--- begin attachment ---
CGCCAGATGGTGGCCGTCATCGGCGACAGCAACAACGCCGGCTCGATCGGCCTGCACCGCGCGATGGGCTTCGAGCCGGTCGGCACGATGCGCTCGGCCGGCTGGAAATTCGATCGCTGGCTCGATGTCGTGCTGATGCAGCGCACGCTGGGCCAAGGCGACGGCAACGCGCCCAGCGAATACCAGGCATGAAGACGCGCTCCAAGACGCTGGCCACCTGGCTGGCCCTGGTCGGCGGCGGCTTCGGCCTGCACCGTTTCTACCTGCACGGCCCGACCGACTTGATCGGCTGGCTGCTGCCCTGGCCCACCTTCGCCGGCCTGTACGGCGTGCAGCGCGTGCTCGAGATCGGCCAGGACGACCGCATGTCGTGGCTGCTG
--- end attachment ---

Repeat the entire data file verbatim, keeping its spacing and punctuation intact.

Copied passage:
CGCCAGATGGTGGCCGTCATCGGCGACAGCAACAACGCCGGCTCGATCGGCCTGCACCGCGCGATGGGCTTCGAGCCGGTCGGCACGATGCGCTCGGCCGGCTGGAAATTCGATCGCTGGCTCGATGTCGTGCTGATGCAGCGCACGCTGGGCCAAGGCGACGGCAACGCGCCCAGCGAATACCAGGCATGAAGACGCGCTCCAAGACGCTGGCCACCTGGCTGGCCCTGGTCGGCGGCGGCTTCGGCCTGCACCGTTTCTACCTGCACGGCCCGACCGACTTGATCGGCTGGCTGCTGCCCTGGCCCACCTTCGCCGGCCTGTACGGCGTGCAGCGCGTGCTCGAGATCGGCCAGGACGACCGCATGTCGTGGCTGCTG